Duckworth leading in polls, cash — but Zopp, Harris say race still winnable

SHARE Duckworth leading in polls, cash — but Zopp, Harris say race still winnable

U.S. Senate Democratic primary candidates, from left, Andrea Zopp, Tammy Duckworth and Napoleon Harris met with the Sun-Times Editorial Board Tuesday afternoon. Rich Hein/Sun-Times

Despite a poll released that shows U.S. Rep. Tammy Duckworth holds a dominating lead in the race for the Democratic nomination for U.S. Senate, former Chicago Urban League CEO Andrea Zopp and state Sen. Napoleon Harris are doubling down outreach efforts before the March 15 primary.

The three-way race includes Duckworth, a wounded Iraq War veteran turned congresswoman who has largely supported rights for veterans and active military; Zopp, a former prosecutor with an extensive civics background; and Harris, a former NFL linebacker and local businessman turned state senator.

But Duckworth is largely focusing on only one competitor: Republican Sen. Mark Kirk.

“My record speaks for itself, and I’m proud of it,” Duckworth said. “I don’t have to defend my record. I’ve been a productive member of the House, and I have a long record of serving my state in uniform, in state government and now in federal office. I’m focused on Mark Kirk. I think that the more people who can talk about the failures of Mark Kirk as a senator, the better for the people of Illinois.

The winner in the primary will likely face Kirk, who is seeking a second term. Kirk is facing James Marter, an Oswego business, in the primary.

RELATED: Kirk’s underdog primary rival vows to wind up ‘story of the day’

Duckworth’s name is known throughout the state, which is an advantage for the two-term congresswoman, who was elected to Congress in 2012 after being recruited by U.S. Sen. Dick Durbin as a candidate in her unsuccessful 2006 campaign for the 6th Congressional District seat ultimately won by Republican Peter Roskam. She also served as the director of the Illinois Department of Veterans Affairs and as an assistant federal Veterans Administration secretary.

Duckworth lost both legs when the Black Hawk helicopter she was co-piloting in Iraq was hit by a grenade in 2004.

Rep. Tammy Duckworth, D-IL, walks across the tarmac upon arrival at Abraham Lincoln Capital Airport in Springfield, Illinois on February 10, 2016, after arrival with US President Barack Obama on Air Force One.    AFP / Getty Images

Rep. Tammy Duckworth, D-IL, walks across the tarmac upon arrival at Abraham Lincoln Capital Airport in Springfield, Illinois on February 10, 2016, after arrival with US President Barack Obama on Air Force One. AFP / Getty Images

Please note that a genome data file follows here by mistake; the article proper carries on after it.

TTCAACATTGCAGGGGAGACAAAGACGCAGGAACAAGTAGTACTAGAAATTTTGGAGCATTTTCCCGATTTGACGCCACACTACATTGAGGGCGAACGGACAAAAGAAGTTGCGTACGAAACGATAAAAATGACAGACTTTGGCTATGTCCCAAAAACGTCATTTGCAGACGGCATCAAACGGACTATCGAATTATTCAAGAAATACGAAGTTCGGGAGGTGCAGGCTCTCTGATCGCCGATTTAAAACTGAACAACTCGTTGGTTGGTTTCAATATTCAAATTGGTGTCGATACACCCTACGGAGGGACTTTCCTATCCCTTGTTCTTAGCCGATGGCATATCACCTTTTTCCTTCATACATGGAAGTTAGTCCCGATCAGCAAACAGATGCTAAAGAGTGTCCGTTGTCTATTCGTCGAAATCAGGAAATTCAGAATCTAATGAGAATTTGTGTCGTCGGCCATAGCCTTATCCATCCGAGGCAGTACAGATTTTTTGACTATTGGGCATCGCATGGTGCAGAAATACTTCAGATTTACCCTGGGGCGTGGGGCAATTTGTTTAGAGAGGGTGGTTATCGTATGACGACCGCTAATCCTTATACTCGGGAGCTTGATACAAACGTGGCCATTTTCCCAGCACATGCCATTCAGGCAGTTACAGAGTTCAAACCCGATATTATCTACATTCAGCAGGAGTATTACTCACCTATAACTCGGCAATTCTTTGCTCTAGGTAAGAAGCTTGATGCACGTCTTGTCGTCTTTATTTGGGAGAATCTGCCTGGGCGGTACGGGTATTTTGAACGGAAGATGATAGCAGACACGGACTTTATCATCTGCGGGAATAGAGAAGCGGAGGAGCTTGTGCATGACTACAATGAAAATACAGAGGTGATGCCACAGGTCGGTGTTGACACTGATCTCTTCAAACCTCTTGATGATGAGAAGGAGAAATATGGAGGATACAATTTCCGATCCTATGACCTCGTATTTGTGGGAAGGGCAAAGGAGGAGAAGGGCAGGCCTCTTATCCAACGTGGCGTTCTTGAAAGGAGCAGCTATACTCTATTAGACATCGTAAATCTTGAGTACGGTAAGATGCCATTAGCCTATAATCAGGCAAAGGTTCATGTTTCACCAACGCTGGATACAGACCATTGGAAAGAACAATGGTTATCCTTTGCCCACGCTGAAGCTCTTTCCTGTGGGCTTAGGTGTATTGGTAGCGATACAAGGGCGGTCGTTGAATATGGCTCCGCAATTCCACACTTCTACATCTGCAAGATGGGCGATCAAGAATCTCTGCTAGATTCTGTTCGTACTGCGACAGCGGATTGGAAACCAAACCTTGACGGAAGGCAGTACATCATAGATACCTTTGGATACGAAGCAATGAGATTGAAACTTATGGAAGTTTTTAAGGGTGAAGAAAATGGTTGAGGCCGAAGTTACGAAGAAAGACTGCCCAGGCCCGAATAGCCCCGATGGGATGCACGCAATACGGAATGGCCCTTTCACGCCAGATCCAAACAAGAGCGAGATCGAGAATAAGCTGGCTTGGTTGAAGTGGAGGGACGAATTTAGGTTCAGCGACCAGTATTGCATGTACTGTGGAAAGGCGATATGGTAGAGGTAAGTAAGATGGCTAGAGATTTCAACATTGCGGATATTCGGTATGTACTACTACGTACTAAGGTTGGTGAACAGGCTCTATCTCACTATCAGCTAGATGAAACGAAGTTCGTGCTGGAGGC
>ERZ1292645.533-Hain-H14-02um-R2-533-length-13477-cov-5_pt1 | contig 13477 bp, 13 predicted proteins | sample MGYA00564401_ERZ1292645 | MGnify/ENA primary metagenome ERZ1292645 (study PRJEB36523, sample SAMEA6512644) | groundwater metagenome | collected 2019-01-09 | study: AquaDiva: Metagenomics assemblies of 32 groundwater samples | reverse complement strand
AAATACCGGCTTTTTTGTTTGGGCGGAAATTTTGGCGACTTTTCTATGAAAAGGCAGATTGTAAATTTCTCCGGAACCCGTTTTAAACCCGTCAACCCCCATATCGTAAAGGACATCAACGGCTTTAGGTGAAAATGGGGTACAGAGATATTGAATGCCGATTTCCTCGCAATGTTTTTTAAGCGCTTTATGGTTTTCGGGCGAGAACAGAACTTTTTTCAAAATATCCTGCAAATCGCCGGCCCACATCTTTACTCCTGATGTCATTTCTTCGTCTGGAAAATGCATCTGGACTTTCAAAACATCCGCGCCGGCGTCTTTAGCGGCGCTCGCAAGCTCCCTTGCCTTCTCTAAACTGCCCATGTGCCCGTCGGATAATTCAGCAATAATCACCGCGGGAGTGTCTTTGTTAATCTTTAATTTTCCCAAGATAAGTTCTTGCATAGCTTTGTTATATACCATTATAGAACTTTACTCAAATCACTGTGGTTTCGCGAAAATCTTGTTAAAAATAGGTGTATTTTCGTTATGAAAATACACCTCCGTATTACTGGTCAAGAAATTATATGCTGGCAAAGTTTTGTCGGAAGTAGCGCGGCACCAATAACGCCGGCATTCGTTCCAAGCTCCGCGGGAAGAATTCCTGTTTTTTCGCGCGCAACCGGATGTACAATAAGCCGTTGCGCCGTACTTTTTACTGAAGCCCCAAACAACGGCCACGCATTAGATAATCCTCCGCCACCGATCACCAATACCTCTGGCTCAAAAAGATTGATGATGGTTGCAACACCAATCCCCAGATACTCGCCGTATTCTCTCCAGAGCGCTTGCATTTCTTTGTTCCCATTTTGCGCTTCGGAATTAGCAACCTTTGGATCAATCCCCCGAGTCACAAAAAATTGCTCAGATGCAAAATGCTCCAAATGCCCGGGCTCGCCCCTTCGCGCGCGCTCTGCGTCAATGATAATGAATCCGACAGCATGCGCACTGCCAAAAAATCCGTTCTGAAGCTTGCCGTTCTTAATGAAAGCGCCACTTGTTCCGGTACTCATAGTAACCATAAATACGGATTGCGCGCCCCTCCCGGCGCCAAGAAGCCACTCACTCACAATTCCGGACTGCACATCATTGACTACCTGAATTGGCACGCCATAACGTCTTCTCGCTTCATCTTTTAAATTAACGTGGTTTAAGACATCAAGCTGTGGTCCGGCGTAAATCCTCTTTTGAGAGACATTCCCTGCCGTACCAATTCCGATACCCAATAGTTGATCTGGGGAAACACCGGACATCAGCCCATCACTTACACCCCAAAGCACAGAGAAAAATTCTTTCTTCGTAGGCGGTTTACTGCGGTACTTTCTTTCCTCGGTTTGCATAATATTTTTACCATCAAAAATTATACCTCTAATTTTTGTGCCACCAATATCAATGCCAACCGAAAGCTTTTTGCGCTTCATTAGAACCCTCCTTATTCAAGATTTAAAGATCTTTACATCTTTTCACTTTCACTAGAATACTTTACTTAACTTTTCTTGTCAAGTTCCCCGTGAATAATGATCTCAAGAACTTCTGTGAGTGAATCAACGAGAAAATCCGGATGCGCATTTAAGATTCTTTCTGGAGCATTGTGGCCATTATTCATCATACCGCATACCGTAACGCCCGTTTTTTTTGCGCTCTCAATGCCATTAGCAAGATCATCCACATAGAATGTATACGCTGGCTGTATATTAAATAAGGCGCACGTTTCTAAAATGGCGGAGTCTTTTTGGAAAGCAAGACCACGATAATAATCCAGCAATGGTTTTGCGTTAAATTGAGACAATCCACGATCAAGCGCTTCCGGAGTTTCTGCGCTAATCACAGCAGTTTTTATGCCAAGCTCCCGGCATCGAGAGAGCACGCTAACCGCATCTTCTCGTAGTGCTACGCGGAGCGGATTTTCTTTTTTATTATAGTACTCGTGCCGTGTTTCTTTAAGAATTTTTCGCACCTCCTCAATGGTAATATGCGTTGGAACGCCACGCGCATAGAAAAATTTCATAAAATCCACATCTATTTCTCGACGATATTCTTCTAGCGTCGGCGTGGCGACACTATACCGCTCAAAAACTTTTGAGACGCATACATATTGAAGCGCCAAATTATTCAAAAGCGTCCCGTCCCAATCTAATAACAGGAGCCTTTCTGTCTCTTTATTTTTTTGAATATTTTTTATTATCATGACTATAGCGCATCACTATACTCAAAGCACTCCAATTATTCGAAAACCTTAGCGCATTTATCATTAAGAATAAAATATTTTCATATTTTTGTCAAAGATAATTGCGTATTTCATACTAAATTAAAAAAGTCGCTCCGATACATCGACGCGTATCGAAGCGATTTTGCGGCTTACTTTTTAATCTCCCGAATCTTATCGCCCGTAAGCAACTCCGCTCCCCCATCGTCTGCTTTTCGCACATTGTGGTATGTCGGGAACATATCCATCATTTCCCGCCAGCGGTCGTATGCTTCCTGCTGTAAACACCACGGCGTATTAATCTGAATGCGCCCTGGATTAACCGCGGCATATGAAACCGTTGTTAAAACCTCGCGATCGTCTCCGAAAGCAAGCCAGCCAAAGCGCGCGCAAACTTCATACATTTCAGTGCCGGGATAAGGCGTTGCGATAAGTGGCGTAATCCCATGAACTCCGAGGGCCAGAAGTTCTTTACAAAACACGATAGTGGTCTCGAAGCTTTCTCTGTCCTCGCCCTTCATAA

Duckworth has largely outraised her competitors. She raised $1.6 million late last year, receiving over 20,800 individual contributions. Since she announced her campaign, she has raised more than $4.7 million, with $3.65 million on hand.

Duckworth says she plans to travel throughout the state during the remainder of the primary campaign. She has recently opened offices on the North and South sides of Chicago and in Rock Island and Springfield.

She has cited rebuilding the economy, making college accessible and affordable, and honoring veterans and active military as her three top legislative priorities.

Zopp has an extensive resume, which includes serving as the president and CEO of the Chicago Urban League, top executive jobs at Sears, Sara Lee Corporation and Exelon Corporation. She also has a bit over 12 years of experience as a prosecutor as both a criminal and federal prosecutor.

At the Cook County State’s Attorney’s office, Zopp led the narcotics bureau, where she helped to create a bureau to deal with non-violent cases. And as a federal prosecutor, she prosecuted drug and terrorism cases.

She came to Chicago after landing a clerkship with Judge George Leighton, whose name is now attached to the Cook County criminal courthouse at 26th and California.

“I am bringing a unique set of experience to this race, be it from criminal justice or my business background. I have a long track record of actually getting results, and I think if we know anything right now, we know that voters want elected officials that are going to get things done,” Zopp said.

Zopp says there’s an “epidemic of inaction with our governmental leaders.”